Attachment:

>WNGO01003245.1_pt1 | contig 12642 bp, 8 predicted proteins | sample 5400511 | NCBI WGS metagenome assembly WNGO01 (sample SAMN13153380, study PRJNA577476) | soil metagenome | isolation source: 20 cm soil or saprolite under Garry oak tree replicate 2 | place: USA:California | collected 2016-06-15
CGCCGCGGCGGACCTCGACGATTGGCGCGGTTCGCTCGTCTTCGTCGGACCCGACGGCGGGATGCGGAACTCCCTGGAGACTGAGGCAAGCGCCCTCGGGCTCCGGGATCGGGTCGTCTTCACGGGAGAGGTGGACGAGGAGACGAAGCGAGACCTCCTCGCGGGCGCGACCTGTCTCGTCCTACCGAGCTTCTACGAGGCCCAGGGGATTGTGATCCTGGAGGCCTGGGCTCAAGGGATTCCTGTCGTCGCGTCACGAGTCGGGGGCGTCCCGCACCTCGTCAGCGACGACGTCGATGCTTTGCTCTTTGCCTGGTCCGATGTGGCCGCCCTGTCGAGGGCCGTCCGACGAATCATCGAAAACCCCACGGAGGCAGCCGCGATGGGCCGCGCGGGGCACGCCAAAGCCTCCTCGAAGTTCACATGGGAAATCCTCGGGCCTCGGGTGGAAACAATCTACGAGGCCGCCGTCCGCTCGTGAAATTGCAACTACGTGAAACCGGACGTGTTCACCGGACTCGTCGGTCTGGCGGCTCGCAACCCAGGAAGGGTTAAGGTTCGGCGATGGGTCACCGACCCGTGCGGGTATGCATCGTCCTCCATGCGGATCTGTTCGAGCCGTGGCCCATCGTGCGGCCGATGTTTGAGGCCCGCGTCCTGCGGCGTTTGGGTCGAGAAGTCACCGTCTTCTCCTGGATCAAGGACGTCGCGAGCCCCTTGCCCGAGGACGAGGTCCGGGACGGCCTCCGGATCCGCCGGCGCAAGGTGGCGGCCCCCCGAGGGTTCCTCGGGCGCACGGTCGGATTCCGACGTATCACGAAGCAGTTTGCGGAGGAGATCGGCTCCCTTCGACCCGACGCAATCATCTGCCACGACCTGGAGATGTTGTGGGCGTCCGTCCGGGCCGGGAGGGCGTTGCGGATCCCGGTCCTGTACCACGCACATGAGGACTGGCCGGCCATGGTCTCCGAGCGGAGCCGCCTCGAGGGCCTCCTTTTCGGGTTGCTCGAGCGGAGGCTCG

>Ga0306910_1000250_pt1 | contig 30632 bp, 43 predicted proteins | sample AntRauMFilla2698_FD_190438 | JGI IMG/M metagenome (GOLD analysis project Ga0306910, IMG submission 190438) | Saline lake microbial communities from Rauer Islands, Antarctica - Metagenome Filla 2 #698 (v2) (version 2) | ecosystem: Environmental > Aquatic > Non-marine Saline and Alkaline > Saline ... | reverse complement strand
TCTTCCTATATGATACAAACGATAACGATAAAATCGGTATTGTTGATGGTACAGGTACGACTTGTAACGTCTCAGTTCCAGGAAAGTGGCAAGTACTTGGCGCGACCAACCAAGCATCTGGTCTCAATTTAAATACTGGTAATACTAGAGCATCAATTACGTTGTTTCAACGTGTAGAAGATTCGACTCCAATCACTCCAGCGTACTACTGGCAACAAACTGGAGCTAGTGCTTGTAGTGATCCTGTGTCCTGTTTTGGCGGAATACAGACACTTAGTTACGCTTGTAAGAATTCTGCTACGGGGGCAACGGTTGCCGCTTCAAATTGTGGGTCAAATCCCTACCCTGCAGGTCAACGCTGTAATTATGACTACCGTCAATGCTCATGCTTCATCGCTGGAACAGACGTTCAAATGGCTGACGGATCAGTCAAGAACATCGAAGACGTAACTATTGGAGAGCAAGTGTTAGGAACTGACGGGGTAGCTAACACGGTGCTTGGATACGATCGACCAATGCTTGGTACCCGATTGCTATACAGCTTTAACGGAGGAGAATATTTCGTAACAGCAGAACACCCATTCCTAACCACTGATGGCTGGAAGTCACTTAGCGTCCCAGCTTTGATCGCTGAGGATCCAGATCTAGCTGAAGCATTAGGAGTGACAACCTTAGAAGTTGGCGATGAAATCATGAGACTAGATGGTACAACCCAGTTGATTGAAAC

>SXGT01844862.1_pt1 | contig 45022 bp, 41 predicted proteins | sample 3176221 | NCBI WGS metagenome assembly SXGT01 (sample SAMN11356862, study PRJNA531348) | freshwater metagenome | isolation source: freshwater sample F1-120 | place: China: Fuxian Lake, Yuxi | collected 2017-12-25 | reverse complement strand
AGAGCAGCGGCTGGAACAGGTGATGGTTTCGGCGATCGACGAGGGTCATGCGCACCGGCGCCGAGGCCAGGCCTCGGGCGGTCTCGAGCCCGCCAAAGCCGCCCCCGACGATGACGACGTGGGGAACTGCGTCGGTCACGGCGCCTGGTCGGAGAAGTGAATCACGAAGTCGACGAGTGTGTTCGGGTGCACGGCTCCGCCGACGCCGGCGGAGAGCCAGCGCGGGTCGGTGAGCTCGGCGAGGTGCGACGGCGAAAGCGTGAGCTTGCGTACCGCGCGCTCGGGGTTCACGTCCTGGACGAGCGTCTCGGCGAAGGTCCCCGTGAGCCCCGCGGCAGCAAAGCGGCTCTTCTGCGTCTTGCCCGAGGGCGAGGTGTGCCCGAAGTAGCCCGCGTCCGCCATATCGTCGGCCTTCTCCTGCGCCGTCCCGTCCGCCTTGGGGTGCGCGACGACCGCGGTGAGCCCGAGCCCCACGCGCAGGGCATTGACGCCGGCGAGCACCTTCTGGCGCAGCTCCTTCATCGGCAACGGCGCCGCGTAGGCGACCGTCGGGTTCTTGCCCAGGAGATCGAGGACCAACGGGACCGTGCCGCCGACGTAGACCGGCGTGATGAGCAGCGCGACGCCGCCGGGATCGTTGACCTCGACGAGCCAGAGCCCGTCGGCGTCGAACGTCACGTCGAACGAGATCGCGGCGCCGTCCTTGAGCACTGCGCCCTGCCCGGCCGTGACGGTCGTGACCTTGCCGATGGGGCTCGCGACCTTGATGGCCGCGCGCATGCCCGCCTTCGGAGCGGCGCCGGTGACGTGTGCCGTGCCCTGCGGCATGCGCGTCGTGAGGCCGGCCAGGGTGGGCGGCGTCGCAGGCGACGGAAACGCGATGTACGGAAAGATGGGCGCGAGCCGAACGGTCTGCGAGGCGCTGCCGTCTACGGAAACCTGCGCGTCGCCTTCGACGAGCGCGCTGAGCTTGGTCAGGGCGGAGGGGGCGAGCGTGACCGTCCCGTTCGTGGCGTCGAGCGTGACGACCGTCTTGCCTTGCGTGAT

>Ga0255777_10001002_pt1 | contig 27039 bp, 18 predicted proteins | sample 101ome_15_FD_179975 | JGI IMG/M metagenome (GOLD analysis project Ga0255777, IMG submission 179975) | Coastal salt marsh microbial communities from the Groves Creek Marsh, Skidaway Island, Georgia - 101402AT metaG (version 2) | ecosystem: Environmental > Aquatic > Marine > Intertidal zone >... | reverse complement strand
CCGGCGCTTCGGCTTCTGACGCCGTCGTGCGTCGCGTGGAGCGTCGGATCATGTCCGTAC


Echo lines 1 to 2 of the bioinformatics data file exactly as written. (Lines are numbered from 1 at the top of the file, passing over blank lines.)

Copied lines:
>WNGO01003245.1_pt1 | contig 12642 bp, 8 predicted proteins | sample 5400511 | NCBI WGS metagenome assembly WNGO01 (sample SAMN13153380, study PRJNA577476) | soil metagenome | isolation source: 20 cm soil or saprolite under Garry oak tree replicate 2 | place: USA:California | collected 2016-06-15
CGCCGCGGCGGACCTCGACGATTGGCGCGGTTCGCTCGTCTTCGTCGGACCCGACGGCGGGATGCGGAACTCCCTGGAGACTGAGGCAAGCGCCCTCGGGCTCCGGGATCGGGTCGTCTTCACGGGAGAGGTGGACGAGGAGACGAAGCGAGACCTCCTCGCGGGCGCGACCTGTCTCGTCCTACCGAGCTTCTACGAGGCCCAGGGGATTGTGATCCTGGAGGCCTGGGCTCAAGGGATTCCTGTCGTCGCGTCACGAGTCGGGGGCGTCCCGCACCTCGTCAGCGACGACGTCGATGCTTTGCTCTTTGCCTGGTCCGATGTGGCCGCCCTGTCGAGGGCCGTCCGACGAATCATCGAAAACCCCACGGAGGCAGCCGCGATGGGCCGCGCGGGGCACGCCAAAGCCTCCTCGAAGTTCACATGGGAAATCCTCGGGCCTCGGGTGGAAACAATCTACGAGGCCGCCGTCCGCTCGTGAAATTGCAACTACGTGAAACCGGACGTGTTCACCGGACTCGTCGGTCTGGCGGCTCGCAACCCAGGAAGGGTTAAGGTTCGGCGATGGGTCACCGACCCGTGCGGGTATGCATCGTCCTCCATGCGGATCTGTTCGAGCCGTGGCCCATCGTGCGGCCGATGTTTGAGGCCCGCGTCCTGCGGCGTTTGGGTCGAGAAGTCACCGTCTTCTCCTGGATCAAGGACGTCGCGAGCCCCTTGCCCGAGGACGAGGTCCGGGACGGCCTCCGGATCCGCCGGCGCAAGGTGGCGGCCCCCCGAGGGTTCCTCGGGCGCACGGTCGGATTCCGACGTATCACGAAGCAGTTTGCGGAGGAGATCGGCTCCCTTCGACCCGACGCAATCATCTGCCACGACCTGGAGATGTTGTGGGCGTCCGTCCGGGCCGGGAGGGCGTTGCGGATCCCGGTCCTGTACCACGCACATGAGGACTGGCCGGCCATGGTCTCCGAGCGGAGCCGCCTCGAGGGCCTCCTTTTCGGGTTGCTCGAGCGGAGGCTCG